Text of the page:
The charge against one of the two Columbia police officers accused of using excessive force against a South Carolina football player has been dismissed, but a special prosecutor plans to move forward with the case against the other cop.
First Circuit solicitor David Pascoe last week dismissed the misconduct in office charge against Roger Gilland, who, along with David Beddingfield Jr., was indicted for using unnecessary force while arresting Gamecocks offensive lineman Kevin Young following a fight in Five Points last March.
The two officers have been suspended without pay since they were indicted in August. Leigh Leventis, Gilland's attorney, hopes Gilland can rejoin the force next week.
"Obviously, my client and I are ecstatic and excited," Leventis said. "This favorable disposition is consistent with what Roger maintained all along. We are just glad that this day has gotten here."
Meanwhile, Columbia attorney Mark Whitlark has filed a motion to dismiss the charge against Beddingfield, saying Beddingfield passed a polygraph test during which he was asked whether he had punched Young.
The indictments stated that besides using excessive force, the officers had misrepresented the facts of the incident. Whitlark's motion also contends that the misconduct in office statute does not apply to Beddingfield because he is not an elected or appointed official.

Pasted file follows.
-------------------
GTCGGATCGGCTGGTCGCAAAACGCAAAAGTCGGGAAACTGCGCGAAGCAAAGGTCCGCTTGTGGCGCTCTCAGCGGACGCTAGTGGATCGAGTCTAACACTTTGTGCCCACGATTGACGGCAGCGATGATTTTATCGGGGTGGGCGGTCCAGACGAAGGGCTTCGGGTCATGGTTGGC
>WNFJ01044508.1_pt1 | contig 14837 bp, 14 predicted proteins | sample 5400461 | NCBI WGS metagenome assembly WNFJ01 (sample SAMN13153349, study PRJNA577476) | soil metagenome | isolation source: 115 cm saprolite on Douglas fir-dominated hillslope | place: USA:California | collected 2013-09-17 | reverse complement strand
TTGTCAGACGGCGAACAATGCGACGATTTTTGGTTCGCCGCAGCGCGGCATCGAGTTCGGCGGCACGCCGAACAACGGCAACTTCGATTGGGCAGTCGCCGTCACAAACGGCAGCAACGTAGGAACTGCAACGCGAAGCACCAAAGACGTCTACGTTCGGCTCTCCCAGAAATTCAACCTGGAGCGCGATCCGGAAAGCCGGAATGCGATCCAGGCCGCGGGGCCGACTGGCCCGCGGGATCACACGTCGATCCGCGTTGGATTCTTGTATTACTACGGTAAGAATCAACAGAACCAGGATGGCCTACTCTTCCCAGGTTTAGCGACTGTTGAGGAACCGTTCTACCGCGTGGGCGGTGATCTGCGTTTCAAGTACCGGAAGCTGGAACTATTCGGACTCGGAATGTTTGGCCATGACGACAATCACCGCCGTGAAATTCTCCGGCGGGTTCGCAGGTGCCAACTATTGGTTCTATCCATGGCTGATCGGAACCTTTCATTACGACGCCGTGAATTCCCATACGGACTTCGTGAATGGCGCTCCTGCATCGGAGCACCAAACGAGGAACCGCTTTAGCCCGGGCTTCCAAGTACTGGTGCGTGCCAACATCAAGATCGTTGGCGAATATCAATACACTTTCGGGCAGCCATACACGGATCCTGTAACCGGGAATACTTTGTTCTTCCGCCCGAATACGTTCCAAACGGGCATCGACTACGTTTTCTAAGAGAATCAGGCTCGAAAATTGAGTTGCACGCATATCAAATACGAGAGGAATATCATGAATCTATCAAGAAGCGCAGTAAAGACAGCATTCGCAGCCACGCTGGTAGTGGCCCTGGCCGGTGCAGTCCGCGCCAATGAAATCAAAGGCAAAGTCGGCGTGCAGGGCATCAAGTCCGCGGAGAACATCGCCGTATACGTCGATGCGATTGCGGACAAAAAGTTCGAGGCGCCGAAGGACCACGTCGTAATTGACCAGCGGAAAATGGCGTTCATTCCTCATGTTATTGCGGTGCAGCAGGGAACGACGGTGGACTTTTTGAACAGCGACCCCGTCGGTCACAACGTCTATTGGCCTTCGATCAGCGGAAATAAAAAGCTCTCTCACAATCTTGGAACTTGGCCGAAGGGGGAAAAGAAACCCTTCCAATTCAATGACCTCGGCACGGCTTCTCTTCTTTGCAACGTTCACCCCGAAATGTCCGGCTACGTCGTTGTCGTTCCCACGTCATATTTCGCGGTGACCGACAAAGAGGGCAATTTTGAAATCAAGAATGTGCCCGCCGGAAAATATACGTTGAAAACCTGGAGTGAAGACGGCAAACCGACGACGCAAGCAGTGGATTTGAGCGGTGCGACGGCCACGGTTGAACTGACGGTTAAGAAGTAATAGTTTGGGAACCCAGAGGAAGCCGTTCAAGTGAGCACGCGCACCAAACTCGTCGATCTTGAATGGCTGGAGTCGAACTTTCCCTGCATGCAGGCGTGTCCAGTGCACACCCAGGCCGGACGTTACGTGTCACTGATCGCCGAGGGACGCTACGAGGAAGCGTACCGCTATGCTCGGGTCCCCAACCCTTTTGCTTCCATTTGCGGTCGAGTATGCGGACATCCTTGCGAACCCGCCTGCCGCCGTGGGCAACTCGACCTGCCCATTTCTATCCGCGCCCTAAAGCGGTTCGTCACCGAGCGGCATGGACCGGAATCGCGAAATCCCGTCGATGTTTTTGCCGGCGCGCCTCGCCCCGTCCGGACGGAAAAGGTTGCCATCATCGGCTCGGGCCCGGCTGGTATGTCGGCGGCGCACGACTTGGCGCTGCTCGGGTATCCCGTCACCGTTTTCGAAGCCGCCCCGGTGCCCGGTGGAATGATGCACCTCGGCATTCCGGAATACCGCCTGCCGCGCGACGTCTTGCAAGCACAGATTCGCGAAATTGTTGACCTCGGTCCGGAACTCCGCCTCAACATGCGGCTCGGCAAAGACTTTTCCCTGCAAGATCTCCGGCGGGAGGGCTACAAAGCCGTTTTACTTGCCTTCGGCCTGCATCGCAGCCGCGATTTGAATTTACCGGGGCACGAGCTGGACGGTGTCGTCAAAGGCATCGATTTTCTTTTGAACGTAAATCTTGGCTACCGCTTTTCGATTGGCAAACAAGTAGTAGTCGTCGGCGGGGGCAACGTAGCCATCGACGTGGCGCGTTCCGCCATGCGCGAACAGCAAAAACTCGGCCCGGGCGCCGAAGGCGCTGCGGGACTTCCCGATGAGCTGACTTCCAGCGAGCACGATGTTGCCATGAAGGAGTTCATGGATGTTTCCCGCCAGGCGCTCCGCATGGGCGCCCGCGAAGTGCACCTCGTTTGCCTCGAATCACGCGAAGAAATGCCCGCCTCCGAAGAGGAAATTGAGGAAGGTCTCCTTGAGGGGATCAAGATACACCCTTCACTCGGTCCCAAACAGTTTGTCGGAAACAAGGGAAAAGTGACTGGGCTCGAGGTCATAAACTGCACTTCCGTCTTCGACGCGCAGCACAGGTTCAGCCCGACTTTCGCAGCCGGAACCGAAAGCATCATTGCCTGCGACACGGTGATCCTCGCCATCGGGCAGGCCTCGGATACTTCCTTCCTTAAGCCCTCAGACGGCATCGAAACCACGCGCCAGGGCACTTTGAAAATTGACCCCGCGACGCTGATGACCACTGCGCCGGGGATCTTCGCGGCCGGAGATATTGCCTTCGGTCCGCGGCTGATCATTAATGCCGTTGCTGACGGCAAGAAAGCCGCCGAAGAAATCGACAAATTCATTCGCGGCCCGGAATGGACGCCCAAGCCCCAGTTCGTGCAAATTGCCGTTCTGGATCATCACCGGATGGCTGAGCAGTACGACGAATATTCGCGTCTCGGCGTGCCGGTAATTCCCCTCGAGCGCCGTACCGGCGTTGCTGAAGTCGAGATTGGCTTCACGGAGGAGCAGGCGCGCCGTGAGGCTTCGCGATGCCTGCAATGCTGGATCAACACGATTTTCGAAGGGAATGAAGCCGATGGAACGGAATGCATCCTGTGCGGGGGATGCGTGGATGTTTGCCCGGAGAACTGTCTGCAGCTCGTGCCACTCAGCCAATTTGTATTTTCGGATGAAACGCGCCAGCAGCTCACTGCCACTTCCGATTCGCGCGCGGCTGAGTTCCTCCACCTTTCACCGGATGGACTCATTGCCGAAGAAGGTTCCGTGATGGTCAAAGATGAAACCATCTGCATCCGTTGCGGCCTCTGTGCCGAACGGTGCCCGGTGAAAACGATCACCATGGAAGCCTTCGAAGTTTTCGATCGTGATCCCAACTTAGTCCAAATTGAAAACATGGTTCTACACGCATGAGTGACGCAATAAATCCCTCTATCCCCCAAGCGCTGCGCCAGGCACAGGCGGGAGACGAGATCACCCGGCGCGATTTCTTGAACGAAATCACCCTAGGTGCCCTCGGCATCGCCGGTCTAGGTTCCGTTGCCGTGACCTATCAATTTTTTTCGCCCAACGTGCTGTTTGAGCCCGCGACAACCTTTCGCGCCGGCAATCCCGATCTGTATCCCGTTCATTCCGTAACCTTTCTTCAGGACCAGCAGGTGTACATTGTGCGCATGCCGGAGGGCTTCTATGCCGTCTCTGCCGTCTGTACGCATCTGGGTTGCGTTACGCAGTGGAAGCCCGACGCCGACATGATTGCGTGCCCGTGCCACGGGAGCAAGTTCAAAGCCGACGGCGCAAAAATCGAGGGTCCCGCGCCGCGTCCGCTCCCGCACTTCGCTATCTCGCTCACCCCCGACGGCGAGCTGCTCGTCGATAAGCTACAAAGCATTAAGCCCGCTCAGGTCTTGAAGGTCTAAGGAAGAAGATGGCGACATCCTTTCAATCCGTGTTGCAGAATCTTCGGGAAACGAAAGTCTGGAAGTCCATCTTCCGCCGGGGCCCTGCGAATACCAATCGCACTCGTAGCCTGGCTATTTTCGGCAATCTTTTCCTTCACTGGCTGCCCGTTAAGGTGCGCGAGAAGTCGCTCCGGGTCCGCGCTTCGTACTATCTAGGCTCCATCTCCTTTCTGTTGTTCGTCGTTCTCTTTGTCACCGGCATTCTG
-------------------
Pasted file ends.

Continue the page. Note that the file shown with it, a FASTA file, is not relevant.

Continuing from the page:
Pascoe was assigned the case in November because the Fifth Circuit solicitor's office believed it would be a conflict to prosecute Columbia officers.
Pascoe said Friday he dropped the charge against Gilland after his office completed its investigation, led by retired Dorchester County sheriff Ray Nash. Pascoe declined to comment further because of the pending charge against Beddingfield.
If convicted of the misconduct charge, Beddingfield could face a year in prison and $1,000 fine. Pascoe has discussed the possibility of bringing an additional assault charge against Beddingfield, according to Whitlark.
"I'm confident that when the truth comes out, it will be shown that officer Beddingfield and officer Gilland used the proper procedure and were totally justified in all the actions they took that night," Whitlark said.
Beddingfield and Gilland were responding to an early-morning fight between Young and a West Columbia man that started in a Five Points bar and continued outside on Harden Street. The 6-foot-5, 312-pound Young claims he was punched repeatedly in the face and sustained a bloody nose while being subdued.
Fighting and resisting arrest charges against Young were later dropped.
Neal Lourie, Young's attorney, said he wants whoever punched Young to be held responsible.
"We don't want anyone prosecuted who's innocent, and we want whatever officer punched him in the face to be held accountable," Lourie said.